Like many people, I spin a lot of plates and have a number of passionate interests. But for the one plate I spin in the moment, there are several that do not have my undivided attention. (If only I could tie reeds and practice long tones at the same time !!) However conscious or unconscious - I am making a sacrifice. Furthermore, I find that I can experience pressure or tension about the plates that I am not spinning - will they fall if I don’t spin them NOW!?! How can I get it all done? This stress isn’t beneficial to my health or quality of performance to the plate I spin in the here and now! How can I live organically, in the moment, be open to spontaneity and not fear dropping any plates? The stress of this takes away from quality practice or involvement in anything.
My answer to this right now is to reassess my priorities, set reasonable, achievable goals based on a loving, big picture way and make a cupboard of confidence for my plates I’m not spinning in the moment and get clear on sacrifice and order of importance! To factor in flexibility, prioritizing and having an A and B schedule routine which I can fall back on but not be a prisoner to, is really helpful. I like to take one month at a time and the older I get I’m learning one DAY at a time is essential for me to not be too rigid and more open to the spirit of guidance and free of any self imposed prisons. How can I have a sound structure/routine that is flexible enough to be spontaneous enough?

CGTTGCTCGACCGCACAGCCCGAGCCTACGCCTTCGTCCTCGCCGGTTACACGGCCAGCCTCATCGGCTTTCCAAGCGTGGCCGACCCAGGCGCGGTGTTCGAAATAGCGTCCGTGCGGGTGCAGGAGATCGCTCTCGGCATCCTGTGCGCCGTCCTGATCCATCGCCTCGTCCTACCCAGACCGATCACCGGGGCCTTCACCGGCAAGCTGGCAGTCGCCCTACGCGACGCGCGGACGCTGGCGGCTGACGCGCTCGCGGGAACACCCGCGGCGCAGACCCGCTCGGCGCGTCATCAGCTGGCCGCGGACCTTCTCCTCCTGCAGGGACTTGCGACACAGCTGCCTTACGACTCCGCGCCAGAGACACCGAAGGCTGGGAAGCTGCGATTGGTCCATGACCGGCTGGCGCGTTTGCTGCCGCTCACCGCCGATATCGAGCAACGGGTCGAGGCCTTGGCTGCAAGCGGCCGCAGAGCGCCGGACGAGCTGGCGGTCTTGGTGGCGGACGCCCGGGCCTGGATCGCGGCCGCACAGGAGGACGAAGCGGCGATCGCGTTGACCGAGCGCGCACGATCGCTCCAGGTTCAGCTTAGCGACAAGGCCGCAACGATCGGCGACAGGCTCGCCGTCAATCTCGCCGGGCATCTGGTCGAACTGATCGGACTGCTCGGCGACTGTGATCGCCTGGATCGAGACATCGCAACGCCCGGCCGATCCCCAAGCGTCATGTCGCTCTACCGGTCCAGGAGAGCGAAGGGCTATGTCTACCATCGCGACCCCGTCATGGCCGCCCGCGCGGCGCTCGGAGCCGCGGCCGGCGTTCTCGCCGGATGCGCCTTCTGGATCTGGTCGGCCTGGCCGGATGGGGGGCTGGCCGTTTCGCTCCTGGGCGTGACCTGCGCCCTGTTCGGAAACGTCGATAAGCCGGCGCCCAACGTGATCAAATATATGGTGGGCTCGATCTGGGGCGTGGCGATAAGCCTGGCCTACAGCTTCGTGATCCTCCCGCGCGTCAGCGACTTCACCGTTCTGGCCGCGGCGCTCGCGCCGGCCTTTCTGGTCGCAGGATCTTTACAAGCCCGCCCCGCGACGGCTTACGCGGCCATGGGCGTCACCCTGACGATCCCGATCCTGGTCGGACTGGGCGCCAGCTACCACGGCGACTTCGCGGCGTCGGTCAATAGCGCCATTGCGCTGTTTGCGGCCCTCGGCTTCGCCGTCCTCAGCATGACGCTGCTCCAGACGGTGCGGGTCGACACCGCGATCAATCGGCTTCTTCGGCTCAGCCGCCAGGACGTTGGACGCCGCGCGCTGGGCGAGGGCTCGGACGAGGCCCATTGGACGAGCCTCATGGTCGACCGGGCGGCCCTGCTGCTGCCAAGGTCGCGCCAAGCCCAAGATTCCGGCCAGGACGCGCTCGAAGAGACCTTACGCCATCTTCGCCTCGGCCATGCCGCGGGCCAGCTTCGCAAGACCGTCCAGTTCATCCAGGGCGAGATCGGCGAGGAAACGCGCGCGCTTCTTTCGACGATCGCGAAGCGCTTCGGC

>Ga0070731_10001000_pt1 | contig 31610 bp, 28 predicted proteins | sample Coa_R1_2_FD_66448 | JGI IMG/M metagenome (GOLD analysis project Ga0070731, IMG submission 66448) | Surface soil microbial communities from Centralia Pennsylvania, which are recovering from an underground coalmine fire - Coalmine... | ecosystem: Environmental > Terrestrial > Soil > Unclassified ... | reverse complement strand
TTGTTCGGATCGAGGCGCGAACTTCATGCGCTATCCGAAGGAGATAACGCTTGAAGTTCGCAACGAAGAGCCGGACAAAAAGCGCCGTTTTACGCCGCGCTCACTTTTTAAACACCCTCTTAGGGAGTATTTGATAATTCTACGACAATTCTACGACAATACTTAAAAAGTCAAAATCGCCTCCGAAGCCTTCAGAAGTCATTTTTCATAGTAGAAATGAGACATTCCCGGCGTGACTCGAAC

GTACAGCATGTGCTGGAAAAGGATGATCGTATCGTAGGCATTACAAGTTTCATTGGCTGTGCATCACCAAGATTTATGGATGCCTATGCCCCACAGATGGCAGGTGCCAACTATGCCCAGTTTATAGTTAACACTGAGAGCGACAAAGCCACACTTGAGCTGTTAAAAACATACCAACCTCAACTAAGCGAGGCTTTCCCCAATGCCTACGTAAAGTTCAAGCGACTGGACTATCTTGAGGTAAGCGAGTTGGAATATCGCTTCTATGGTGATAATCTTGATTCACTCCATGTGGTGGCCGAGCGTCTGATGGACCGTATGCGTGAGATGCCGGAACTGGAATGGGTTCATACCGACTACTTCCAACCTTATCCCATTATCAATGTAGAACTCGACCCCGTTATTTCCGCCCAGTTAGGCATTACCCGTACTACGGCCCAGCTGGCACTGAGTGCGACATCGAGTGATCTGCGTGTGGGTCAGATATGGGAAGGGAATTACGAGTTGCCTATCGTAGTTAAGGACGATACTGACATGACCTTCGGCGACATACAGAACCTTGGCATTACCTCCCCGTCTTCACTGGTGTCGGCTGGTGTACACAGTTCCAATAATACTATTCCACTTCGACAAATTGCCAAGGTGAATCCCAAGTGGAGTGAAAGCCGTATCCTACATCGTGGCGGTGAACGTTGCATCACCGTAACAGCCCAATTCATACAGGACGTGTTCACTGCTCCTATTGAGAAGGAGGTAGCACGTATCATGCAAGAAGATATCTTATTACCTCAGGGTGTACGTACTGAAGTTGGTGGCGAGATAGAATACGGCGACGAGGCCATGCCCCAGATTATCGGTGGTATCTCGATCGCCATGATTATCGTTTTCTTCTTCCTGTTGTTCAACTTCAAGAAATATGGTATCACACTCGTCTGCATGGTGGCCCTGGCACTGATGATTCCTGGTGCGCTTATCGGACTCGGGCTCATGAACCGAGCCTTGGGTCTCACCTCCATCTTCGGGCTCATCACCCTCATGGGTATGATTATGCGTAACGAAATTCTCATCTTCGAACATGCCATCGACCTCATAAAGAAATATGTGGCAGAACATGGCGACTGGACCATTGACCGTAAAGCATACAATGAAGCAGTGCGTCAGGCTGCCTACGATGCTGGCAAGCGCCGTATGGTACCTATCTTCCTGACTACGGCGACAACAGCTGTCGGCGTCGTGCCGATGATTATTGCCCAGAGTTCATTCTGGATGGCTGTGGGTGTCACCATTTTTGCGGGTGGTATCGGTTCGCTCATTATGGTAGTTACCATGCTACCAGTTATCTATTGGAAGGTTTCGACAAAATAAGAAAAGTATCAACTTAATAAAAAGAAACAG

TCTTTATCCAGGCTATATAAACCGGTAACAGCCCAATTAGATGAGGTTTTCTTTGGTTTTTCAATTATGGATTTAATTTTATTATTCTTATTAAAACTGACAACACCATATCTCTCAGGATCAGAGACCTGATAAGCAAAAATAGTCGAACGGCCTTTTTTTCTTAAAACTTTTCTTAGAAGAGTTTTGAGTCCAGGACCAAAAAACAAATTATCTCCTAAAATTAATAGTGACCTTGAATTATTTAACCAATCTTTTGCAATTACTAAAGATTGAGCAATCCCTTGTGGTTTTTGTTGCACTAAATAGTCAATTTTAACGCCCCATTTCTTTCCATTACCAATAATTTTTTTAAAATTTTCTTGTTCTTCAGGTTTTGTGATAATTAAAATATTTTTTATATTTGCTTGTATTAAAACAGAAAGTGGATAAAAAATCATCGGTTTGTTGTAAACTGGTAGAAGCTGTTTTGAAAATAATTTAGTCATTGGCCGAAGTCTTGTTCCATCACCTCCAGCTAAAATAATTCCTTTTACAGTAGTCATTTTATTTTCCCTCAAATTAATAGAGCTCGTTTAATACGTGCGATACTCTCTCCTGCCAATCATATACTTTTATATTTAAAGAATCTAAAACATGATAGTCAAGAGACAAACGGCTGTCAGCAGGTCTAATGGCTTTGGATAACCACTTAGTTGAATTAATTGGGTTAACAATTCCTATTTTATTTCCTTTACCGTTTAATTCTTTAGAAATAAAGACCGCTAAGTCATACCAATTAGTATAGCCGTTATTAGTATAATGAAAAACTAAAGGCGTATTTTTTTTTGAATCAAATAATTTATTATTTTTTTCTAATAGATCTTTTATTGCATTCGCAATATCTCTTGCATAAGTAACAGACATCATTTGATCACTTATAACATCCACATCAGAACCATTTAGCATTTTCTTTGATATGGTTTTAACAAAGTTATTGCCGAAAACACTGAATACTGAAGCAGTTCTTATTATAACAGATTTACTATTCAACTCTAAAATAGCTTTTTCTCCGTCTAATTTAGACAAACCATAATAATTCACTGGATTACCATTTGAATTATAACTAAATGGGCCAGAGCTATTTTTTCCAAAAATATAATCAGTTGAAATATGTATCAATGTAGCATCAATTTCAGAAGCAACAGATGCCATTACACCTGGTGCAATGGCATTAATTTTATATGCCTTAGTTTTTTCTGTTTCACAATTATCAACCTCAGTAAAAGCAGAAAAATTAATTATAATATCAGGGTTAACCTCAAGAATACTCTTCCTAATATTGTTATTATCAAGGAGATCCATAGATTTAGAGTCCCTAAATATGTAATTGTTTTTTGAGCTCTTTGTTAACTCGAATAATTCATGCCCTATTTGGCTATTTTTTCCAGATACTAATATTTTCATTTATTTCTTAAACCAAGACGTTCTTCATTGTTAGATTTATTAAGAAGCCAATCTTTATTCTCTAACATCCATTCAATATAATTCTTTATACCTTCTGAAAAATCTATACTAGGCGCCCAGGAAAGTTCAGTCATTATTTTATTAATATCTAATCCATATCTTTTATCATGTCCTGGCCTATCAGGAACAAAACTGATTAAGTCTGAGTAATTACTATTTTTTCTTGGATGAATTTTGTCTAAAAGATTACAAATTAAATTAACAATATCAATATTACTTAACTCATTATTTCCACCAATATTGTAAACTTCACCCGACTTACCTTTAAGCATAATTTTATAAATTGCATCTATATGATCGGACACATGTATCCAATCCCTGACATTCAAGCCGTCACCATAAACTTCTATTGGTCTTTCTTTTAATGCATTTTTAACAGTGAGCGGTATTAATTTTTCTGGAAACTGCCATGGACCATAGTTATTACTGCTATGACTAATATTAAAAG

I think of my priorities: achieving my life’s purpose
1) Being a more loving person and teaching that via the arts is my primary goal. Therefor all other goals AND DECISIONS of how I spend my time and energy, must support - not detract from that.
2) Optimal health - in an integrated way - body/mind, emotional body/physical body connection etc.
Goal 2 supports priority #1 and therefore all decisions and goals must support this goal.
3) Present goals: overhauling my oboe playing for optimal technical elegance and artistic height.
Goal 3, supports my life purpose.
By being clear on my goals and priorities, I need fewer rules or complicated road maps. I can move forward knowing this is the destination and any new goal or decision I make is in support of this ultimate destination. As long as the goal is based on a priority - the integrity of the goal and purpose - can be honored when change of behavior or habit or form is required.
I’ve been doing a lot of gardening lately and as it is my habit and joy to think/learn in metaphors, I’ve been thinking about how I can apply garden knowledge to my current situation in goal setting to best achieve my purpose.
Now that I am 54 - and overhauling my oboe playing - the rules and habits and routines of the past don’t necessarily apply nor should I follow them as I need to distinguish which to keep, ditch, change…..etc….
If a routine is like having a set schedule to water the shade garden, being 54 and in my current situation is like realizing, the tree that once kept my shade garden shady, isn’t there anymore, it’s fallen, and now what was once a sunny garden, is in the shade by the tree that has grown in these past 45 years of playing the oboe. The teachings, rules of routines of watering, and sunning and pruning and blooming - are all subject to change with what the NEEDS are at the time to achieve the ultimate PURPOSE!